Take off and Landing: The taildragger RV is one of the easier handling members of its genre and take offs are easy to keep straight with appropriate rudder input.  On higher horse power airplanes with constant speed props there is a lot of torque (p - factor) at play which can easily be overcome by leaving the tail wheel on the ground until the rudder becomes fully effective.  Raising the tail a bit after that greatly improves down the runway visibility.  The trigear takes a little dancing on the brakes to keep things straight until the rudder becomes effective since the nose wheel is not steerable.  In the landing phase the trigear really shines and is a pussy cat as long as you fly it properly (do not land on the nose gear as many spam can drivers do and get away with it). Touch down speed is forgiving as long as it is above stall of course.  With a little nose up attitude and the proper flare it's a greaser.  Not so with the taildragger.  Unlike its brother, it demands a precise pitch attitude and touch down speed and zero sink rate on touch down or it will bounce. Roll out is easier since it is quite stable directionally for a taildragger.  Unlike many production taildraggers like the Champ and the Taylorcraft, full stick back in the flare will result in an higher angle of attack than three point attitude resulting in a clumsy touch down with the tail wheel first and a big clunk when the mains finally crash down after the wing stalls.  So this one is definitely in favor of the trigear.

Rough field Capability: You might surmise that the taildragger would be the clear winner there since most bush planes have conventional gear but those airplanes have big beefy tail wheels. The RV's tail wheel is quite small and on airplanes with smaller engines and wood props there is quite a bit of weight on the tail. This means it takes a fair amount of speed to get the tail up. The trigear's nose wheel can be unloaded while taxiing by applying full up elevator and it is considerably larger.  An additional advantage is the over the nose visibility to avoid rough spots in the first place.  Which one gets off shorter and lands shorter?  Believe it or not, it's the trigear.  Because the taildragger sits nowhere near at maximum angle of attack on the ground, it must reach greater speed before it can fly. The same is true on landing unless you want to land tail wheel first. Of course these factors only come into play with a skilled pilot at the control.  Van used to demonstrate an unbelievably short take off and touch down in the former red trigear 180hp cs prop 6.  On both take off and touch down the tail would only be an inch or so off the ground and the aircraft at an ridiculous angle of attack.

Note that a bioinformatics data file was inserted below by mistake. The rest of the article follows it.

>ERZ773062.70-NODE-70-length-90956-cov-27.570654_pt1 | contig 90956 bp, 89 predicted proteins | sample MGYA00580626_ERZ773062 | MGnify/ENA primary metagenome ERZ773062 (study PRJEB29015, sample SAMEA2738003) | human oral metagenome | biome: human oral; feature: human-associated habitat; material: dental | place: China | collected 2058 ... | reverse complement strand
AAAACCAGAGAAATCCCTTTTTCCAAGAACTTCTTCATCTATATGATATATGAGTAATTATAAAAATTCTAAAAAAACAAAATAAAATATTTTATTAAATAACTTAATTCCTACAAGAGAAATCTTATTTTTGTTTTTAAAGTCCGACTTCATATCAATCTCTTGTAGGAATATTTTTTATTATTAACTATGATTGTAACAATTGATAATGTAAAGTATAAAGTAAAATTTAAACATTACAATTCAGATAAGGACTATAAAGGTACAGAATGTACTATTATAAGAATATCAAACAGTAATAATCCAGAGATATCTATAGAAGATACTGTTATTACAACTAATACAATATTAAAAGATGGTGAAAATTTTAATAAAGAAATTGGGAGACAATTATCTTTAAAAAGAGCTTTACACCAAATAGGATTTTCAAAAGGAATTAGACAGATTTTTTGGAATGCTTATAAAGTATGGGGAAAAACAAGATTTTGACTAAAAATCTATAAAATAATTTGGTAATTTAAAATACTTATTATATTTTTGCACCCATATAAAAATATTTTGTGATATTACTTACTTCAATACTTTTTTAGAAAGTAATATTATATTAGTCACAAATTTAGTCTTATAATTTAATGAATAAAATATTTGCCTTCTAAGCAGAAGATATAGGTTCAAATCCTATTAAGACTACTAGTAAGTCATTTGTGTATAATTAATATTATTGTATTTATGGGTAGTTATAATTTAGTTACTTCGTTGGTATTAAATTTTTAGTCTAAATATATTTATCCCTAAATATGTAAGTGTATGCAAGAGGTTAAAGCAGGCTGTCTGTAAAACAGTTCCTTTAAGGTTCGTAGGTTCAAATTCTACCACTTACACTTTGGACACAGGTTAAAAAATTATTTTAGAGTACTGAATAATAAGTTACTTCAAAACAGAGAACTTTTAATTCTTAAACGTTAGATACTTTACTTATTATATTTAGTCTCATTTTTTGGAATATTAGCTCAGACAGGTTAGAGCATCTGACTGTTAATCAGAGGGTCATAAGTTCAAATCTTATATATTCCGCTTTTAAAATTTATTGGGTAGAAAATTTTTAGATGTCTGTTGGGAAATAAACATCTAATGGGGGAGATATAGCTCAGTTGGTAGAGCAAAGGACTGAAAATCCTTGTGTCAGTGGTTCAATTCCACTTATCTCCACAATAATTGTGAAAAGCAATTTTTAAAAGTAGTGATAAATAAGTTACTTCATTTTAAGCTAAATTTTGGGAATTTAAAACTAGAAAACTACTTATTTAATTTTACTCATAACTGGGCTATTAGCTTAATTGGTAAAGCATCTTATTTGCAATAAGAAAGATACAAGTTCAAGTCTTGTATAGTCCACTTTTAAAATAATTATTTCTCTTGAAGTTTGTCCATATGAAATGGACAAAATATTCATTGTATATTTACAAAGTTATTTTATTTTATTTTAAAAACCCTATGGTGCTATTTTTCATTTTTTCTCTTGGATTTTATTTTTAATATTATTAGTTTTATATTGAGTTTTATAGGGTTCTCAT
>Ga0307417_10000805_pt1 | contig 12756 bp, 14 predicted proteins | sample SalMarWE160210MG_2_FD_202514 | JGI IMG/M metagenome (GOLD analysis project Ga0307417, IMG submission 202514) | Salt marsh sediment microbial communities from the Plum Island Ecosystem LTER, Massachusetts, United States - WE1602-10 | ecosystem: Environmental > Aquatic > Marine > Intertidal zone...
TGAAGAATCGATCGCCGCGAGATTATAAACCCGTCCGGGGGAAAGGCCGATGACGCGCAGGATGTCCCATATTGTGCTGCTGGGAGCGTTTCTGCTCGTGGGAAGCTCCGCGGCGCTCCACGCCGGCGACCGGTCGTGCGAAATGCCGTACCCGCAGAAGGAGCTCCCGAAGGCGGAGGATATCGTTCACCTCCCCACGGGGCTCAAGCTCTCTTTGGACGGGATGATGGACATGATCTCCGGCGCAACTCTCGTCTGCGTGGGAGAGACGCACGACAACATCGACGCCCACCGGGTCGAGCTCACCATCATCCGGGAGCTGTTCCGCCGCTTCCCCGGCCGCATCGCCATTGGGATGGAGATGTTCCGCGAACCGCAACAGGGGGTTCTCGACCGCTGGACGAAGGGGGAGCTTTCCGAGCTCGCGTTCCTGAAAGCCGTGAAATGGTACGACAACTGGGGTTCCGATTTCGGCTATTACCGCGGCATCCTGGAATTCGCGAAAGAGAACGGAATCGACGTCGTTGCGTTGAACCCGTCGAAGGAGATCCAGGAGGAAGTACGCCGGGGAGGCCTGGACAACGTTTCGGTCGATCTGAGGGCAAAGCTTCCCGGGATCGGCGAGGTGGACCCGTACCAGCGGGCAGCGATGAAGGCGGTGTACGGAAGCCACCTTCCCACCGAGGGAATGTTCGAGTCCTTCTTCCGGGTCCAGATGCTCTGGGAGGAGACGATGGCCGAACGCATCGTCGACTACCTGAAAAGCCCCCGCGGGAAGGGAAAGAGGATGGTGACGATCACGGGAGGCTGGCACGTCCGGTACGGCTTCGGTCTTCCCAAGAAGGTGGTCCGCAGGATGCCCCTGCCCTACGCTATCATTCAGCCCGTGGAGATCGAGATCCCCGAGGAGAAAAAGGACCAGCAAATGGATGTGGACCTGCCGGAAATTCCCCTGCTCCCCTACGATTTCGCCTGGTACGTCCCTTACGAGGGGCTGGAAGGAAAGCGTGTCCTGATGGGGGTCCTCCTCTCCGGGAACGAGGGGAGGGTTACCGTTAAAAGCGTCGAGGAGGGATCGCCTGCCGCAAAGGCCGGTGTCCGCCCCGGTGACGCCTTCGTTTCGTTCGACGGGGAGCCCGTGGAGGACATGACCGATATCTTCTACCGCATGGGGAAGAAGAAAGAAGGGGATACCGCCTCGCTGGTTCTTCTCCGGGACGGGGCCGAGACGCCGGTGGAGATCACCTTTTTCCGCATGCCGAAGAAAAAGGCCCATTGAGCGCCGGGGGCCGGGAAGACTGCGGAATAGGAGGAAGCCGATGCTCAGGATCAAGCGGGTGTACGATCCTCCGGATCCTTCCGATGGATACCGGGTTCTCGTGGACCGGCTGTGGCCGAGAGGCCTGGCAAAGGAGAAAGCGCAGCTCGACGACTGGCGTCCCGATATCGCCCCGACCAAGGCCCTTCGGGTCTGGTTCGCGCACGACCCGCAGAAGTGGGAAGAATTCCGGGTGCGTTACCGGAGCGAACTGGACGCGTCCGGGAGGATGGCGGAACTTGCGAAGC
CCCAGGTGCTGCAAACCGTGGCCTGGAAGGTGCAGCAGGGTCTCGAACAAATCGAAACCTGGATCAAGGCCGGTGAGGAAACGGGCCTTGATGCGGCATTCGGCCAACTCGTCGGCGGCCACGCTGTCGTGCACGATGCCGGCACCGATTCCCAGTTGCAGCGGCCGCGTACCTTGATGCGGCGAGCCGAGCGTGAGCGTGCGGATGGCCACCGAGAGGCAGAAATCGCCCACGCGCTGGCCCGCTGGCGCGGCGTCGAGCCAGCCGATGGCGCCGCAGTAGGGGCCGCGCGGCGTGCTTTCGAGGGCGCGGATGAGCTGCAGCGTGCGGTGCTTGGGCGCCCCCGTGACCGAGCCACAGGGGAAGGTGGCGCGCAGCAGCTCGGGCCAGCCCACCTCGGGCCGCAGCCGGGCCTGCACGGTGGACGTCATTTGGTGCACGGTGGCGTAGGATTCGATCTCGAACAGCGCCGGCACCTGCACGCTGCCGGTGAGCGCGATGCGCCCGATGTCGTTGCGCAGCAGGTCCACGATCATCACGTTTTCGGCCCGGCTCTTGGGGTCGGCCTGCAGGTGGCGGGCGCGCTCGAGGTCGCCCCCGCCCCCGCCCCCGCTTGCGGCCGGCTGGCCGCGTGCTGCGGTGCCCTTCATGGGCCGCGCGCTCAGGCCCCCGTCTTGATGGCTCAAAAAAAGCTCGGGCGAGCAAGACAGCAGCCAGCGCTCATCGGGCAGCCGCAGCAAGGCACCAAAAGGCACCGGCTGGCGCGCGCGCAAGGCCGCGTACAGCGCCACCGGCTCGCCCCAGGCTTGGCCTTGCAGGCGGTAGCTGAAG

So which one should you get?  Practical reasons favor the trigear but it's not that simple.  We all get into this because we have a passion for it and practical reasons are not the only thing we consider.  The taildragger demands good piloting technique but does the trigear deserve anything less?  Both airplanes look the best when flown by a skilled pilot, so get your skills honed before you start flying these beauties. My airplane is a taildragger, mostly because that is all Van had to offer when I built it.  At the time of first flight I was coming out of a thousand hours in a Cherokee.  I thought I was a pretty competent pilot, but once I started tail wheel training in a Taylorcraft I realized I had a couple of very lazy feet and had a long way to go to truly be flying an airplane instead of just riding in it. When I started flying the 6 it made me even more aware what precise flying meant. Not that I ever felt out of control, but being a perfectionist I was always painfully aware when my technique was lacking.  Today I have almost ten years and 1,650 hrs in the RV and really enjoy flying it, including cross wind landings.  Do I think the taildragger is the only way to go?  Of course not - but then I just am in love with its looks.

Martin Sutter